Feng Shen Ji
Bookone Creative LTD, Aug 24, 2015 – Apr 11, 2016
Writer: Zheng Jian He
A common thread running across different mythologies from different cultures, particularly those rooted in polytheism, is the concept of deities that are no less prone to corruption, indolence, and egotism as the mortals they seek to govern. The Chinese martial arts fantasy manhua “Feng Shen Ji”, written by Zheng Jian He, works under the same premise – that the powerful gods who govern life and death have within their ranks those driven by self-interest and those who have become drunk with their power, looking only at lesser gods and mortals as mere playthings.
At the center of the story is the Black Dragon, Tian, who was the strongest of the ancient gods. Tian single-handedly drove his enemies, known as the Dark Ones, deep into the pits of Hell. Tian also killed all the other ancient gods when they chose to betray him and his lover, White Dragon, out of fear. Tian serves the purpose of the god of gods in the story, being the creator of the world, the humans, and the lesser gods (called the Great Gods). These lesser gods are themselves fashioned using the life force of ancient gods, and use primitive humans as vessels.
The hero of the story is a young man named Wu Geng, who is the offspring of a powerful emperor and a goddess. Wu Geng’s country, Zhao, is unrivaled in its military might due to being favored by the gods, in return for using its citizens as slaves for the gods. The emperor, after generations of subservience, chose to rebel against the gods in a desire to give freedom to his subjects. The consequences were brutal: his country was destroyed by the Great Gods and an awakened Tian.
Wu Geng was killed by his own mother in an effort to spare him from torture at the hands of the gods, but his spirit was transferred into the body of a dead commoner (as fate’s joke, the dead commoner was someone that Wu Geng abused and blinded in the past). The manhua’s plot then follows Wu Geng, now using the dead commoner’s name Ah Gou, as he grows from a slave miner to part of a nomadic tribe of gods. Wu Geng eventually becomes the great commander of the Dark Ones and leads them to lay siege to the land of the gods, seeking to end tyranny and reclaim their place in the lands above.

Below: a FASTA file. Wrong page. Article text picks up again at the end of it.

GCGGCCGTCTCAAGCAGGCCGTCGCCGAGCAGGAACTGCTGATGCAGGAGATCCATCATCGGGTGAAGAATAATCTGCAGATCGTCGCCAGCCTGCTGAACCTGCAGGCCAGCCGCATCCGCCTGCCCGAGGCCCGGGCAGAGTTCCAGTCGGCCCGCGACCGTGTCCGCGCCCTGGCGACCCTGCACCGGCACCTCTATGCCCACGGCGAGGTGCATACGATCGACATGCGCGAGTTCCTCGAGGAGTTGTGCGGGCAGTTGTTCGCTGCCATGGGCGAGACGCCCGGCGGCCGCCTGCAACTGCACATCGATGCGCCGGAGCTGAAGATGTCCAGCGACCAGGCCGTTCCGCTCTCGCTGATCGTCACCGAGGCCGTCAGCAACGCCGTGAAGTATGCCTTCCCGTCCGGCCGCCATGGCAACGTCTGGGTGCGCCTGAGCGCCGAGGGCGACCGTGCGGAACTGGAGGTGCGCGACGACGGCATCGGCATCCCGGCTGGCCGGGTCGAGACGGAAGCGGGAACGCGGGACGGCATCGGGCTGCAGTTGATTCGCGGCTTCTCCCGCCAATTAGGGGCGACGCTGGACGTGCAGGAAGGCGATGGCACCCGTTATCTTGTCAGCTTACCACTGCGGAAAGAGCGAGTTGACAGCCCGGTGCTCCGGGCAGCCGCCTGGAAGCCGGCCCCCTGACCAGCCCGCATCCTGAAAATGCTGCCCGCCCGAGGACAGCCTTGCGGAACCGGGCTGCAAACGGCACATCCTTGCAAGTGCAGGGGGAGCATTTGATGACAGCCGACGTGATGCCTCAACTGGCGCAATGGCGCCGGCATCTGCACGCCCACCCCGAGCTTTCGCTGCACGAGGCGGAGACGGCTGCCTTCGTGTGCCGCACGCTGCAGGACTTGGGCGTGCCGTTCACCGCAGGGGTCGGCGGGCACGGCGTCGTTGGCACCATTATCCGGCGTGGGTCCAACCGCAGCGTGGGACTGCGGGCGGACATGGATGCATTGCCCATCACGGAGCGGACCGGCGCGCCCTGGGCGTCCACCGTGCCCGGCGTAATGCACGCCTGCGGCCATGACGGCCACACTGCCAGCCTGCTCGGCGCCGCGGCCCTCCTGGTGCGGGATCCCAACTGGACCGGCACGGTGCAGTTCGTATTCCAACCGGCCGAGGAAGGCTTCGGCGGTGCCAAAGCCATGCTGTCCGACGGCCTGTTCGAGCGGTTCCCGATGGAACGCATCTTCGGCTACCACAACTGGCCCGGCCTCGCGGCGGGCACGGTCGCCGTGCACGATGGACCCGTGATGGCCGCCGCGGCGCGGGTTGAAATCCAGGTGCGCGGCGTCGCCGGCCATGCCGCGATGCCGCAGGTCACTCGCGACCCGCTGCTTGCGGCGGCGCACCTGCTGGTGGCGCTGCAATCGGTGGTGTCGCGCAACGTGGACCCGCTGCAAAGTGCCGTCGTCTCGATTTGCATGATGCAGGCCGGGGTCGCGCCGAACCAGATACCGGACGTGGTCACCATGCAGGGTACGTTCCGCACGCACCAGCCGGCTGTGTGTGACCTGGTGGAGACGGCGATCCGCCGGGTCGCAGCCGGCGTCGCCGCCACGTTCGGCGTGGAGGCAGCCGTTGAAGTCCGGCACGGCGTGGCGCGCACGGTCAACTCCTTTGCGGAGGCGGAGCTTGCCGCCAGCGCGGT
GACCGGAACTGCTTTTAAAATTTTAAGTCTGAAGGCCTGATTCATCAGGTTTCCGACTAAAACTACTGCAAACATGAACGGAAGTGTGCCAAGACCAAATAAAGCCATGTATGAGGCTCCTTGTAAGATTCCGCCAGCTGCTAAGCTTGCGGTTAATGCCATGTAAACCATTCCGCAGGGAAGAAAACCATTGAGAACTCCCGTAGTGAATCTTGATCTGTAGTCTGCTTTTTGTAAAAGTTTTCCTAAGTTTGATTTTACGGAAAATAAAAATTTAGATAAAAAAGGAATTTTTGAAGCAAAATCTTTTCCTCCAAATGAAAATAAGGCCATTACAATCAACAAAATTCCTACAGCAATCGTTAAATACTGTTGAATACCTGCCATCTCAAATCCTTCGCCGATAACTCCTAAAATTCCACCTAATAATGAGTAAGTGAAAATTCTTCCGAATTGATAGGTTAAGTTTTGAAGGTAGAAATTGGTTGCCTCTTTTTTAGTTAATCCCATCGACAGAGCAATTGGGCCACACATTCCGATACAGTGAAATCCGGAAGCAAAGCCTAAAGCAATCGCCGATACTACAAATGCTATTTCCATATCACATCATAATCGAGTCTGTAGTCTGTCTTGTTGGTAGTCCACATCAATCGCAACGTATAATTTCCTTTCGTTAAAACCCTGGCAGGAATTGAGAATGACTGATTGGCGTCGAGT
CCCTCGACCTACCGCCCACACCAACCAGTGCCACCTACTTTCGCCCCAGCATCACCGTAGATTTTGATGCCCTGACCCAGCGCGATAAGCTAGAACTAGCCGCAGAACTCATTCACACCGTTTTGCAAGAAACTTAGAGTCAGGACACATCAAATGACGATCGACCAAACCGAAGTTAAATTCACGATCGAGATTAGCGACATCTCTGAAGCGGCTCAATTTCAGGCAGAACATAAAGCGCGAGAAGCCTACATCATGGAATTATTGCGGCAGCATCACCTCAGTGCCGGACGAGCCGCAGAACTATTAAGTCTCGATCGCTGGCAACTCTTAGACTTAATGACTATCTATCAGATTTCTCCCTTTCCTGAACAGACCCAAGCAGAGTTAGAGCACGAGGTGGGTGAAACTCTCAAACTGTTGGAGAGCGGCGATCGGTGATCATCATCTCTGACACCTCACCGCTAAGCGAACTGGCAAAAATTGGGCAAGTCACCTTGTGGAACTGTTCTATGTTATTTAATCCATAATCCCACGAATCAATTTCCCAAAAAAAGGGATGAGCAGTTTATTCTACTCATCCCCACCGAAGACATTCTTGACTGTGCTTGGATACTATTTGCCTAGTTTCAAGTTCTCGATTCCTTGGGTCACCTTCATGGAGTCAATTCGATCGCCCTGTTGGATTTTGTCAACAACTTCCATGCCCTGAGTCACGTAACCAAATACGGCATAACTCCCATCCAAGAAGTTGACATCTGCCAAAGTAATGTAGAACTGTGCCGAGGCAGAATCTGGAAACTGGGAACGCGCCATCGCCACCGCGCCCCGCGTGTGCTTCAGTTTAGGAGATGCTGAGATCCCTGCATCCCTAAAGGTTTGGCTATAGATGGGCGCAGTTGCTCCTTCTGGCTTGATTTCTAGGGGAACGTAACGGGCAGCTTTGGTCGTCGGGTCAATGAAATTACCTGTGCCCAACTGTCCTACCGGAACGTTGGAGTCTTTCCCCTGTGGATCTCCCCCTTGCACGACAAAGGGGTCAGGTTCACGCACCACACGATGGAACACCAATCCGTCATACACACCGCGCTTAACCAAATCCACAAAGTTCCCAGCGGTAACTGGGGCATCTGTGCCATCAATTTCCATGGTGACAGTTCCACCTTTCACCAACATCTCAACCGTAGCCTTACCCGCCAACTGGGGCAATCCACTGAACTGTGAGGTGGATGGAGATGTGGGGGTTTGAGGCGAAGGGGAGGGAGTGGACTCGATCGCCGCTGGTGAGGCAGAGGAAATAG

“Feng Shen Ji” is unique from other action comics targeted towards young men, as it features a protagonist who fits the generic action hero formula only on the surface level. For starters, Wu Geng has never been driven by altruism. It is true that he protects the weak and fights against the corrupt gods, but his motivations stem from his massive ego and desire for revenge. One could argue that the only difference between him and the gods he fights so hard against are marginal. This is demonstrated in one of the later chapters when he used his army of Dark Ones to oppress and drive natives out of their lands, under the guise of giving the Dark Ones a habitable and peaceful place. It is only through the intervention of his uncle, the mystical Swordsman Zi Yu, and the reformed great god Zhen Chan (who seems to be based on Gautama Buddha), that Wu Geng is forced back on the path of righteousness.
This manhua excels at character-building. No single character is pure evil or purely good. Many of the great gods that serve as the primary antagonists do horrible acts out of ignorance, of the misguided belief that they are justified and that they are doing mankind a favour. Some are cruel to humans because their divine law prevents them from doing otherwise. Ironically enough, many of the powerful gods in the comic are very much slaves themselves, to their own laws and to the whims of those who would exploit the laws for their own benefit. Even Tian himself is shown to be struggling against forces beyond his control – fate and the loneliness that comes from being the last of his kind.
The action set pieces are impressive, and easily best some of its Western and Japanese contemporaries. Gods, Dark Ones, and Humans all have their own martial arts disciplines, and they are well-thought out and are more creative than simply shooting energies or lifting heavy things. We see humans who can conjure swords and large fists out of miasma, gods that fashion weapons out of the elements, creatures that use their own life force as ammunition (thereby killing a part of themselves everytime they fight), and even a god afflicted by the werewolf curse, which makes him more savage and tougher than most gods, but functionally crazy.
“Feng Shen Ji” is a hefty read at 182 chapters. It is a macrotext. It justly deserves the adjective “epic”. There are no throwaway characters or plot lines, and the major characters are fully-fleshed out with their own backstories and progression. Some readers may see that as a detriment, as it can come off as unnecessarily convoluted in some parts. Having said that, it is worth reading this manhua in its entirety, and it has mainstream appeal for those readers new to manhuas.